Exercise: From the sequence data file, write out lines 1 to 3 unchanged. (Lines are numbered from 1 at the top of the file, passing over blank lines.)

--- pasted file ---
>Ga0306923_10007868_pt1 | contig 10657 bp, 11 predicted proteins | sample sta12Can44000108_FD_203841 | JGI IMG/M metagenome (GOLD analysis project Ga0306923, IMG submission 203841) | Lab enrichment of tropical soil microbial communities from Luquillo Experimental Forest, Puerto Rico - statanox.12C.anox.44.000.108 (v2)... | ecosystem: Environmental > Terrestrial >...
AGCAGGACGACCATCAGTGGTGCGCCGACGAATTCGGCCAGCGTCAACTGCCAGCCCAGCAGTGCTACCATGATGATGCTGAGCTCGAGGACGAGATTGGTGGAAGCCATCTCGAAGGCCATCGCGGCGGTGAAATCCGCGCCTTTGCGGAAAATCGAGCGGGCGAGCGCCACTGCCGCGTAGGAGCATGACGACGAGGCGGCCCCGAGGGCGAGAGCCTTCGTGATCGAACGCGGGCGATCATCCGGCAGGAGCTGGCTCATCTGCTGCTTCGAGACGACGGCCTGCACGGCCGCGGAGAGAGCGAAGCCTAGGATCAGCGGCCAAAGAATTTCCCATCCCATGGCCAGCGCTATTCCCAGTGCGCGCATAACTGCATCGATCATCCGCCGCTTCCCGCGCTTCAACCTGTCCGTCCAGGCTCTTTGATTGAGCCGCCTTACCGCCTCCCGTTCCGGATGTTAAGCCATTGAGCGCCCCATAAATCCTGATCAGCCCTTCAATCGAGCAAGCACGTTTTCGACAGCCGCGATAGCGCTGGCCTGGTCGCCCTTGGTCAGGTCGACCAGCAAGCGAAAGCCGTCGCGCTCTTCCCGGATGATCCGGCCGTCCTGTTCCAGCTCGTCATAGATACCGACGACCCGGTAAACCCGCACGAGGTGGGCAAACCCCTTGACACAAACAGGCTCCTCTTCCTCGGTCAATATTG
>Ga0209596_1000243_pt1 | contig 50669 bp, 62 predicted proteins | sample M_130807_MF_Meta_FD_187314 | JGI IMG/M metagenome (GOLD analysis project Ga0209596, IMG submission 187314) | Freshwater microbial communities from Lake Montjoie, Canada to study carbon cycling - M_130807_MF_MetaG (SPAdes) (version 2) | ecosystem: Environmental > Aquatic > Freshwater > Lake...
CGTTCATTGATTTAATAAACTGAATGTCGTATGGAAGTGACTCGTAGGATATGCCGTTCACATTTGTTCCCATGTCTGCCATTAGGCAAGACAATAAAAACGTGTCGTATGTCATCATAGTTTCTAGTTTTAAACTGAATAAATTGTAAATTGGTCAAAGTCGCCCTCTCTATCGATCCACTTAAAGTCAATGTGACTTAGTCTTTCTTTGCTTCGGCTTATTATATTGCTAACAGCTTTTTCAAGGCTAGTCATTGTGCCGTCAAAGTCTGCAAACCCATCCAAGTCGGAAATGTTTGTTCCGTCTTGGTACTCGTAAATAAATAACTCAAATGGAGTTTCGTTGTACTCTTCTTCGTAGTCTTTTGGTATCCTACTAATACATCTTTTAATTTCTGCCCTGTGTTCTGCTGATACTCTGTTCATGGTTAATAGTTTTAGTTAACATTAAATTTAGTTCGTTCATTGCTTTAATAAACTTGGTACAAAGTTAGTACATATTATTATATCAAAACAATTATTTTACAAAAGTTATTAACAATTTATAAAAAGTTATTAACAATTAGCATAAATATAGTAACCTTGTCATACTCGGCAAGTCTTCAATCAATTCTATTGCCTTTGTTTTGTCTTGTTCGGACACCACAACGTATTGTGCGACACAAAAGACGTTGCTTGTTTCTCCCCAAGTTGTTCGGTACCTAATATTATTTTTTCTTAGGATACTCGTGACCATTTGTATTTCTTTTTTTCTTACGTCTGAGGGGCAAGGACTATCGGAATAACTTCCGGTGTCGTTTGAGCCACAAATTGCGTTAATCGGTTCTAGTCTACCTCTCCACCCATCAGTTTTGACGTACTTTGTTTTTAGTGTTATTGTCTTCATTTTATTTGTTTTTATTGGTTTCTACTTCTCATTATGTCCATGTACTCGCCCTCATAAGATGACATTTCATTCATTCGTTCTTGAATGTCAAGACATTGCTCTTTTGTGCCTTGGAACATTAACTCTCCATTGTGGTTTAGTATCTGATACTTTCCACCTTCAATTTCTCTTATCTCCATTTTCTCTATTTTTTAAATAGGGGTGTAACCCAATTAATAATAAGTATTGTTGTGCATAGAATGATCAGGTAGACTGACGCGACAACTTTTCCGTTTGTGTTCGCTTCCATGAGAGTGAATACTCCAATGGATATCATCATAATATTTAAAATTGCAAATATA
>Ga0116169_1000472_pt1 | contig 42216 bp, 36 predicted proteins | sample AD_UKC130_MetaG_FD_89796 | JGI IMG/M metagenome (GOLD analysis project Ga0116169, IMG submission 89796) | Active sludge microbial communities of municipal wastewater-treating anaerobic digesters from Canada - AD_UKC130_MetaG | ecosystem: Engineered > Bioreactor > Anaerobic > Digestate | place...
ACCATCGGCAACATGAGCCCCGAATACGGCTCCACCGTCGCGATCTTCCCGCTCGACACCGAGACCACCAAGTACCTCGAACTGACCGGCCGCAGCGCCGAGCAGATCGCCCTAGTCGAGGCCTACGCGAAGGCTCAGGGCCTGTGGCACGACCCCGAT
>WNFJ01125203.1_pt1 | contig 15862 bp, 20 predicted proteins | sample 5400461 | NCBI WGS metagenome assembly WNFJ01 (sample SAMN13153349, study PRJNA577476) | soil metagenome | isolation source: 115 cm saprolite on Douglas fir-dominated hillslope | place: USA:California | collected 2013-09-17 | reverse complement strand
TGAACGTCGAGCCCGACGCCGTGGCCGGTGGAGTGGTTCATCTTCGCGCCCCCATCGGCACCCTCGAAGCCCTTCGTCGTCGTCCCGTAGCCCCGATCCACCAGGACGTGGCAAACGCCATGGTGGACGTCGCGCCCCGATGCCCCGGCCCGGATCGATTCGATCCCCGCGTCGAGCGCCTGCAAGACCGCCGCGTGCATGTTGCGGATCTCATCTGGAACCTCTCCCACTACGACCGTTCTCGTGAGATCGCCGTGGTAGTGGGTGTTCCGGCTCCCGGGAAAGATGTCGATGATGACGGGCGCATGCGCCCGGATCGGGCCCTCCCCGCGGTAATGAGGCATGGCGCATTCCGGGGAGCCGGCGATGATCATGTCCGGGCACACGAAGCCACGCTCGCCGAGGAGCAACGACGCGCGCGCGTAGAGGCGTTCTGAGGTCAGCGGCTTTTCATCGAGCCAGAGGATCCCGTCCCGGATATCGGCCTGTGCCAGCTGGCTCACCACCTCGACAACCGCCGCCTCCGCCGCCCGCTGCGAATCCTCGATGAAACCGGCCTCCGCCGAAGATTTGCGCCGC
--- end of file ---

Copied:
>Ga0306923_10007868_pt1 | contig 10657 bp, 11 predicted proteins | sample sta12Can44000108_FD_203841 | JGI IMG/M metagenome (GOLD analysis project Ga0306923, IMG submission 203841) | Lab enrichment of tropical soil microbial communities from Luquillo Experimental Forest, Puerto Rico - statanox.12C.anox.44.000.108 (v2)... | ecosystem: Environmental > Terrestrial >...
AGCAGGACGACCATCAGTGGTGCGCCGACGAATTCGGCCAGCGTCAACTGCCAGCCCAGCAGTGCTACCATGATGATGCTGAGCTCGAGGACGAGATTGGTGGAAGCCATCTCGAAGGCCATCGCGGCGGTGAAATCCGCGCCTTTGCGGAAAATCGAGCGGGCGAGCGCCACTGCCGCGTAGGAGCATGACGACGAGGCGGCCCCGAGGGCGAGAGCCTTCGTGATCGAACGCGGGCGATCATCCGGCAGGAGCTGGCTCATCTGCTGCTTCGAGACGACGGCCTGCACGGCCGCGGAGAGAGCGAAGCCTAGGATCAGCGGCCAAAGAATTTCCCATCCCATGGCCAGCGCTATTCCCAGTGCGCGCATAACTGCATCGATCATCCGCCGCTTCCCGCGCTTCAACCTGTCCGTCCAGGCTCTTTGATTGAGCCGCCTTACCGCCTCCCGTTCCGGATGTTAAGCCATTGAGCGCCCCATAAATCCTGATCAGCCCTTCAATCGAGCAAGCACGTTTTCGACAGCCGCGATAGCGCTGGCCTGGTCGCCCTTGGTCAGGTCGACCAGCAAGCGAAAGCCGTCGCGCTCTTCCCGGATGATCCGGCCGTCCTGTTCCAGCTCGTCATAGATACCGACGACCCGGTAAACCCGCACGAGGTGGGCAAACCCCTTGACACAAACAGGCTCCTCTTCCTCGGTCAATATTG
>Ga0209596_1000243_pt1 | contig 50669 bp, 62 predicted proteins | sample M_130807_MF_Meta_FD_187314 | JGI IMG/M metagenome (GOLD analysis project Ga0209596, IMG submission 187314) | Freshwater microbial communities from Lake Montjoie, Canada to study carbon cycling - M_130807_MF_MetaG (SPAdes) (version 2) | ecosystem: Environmental > Aquatic > Freshwater > Lake...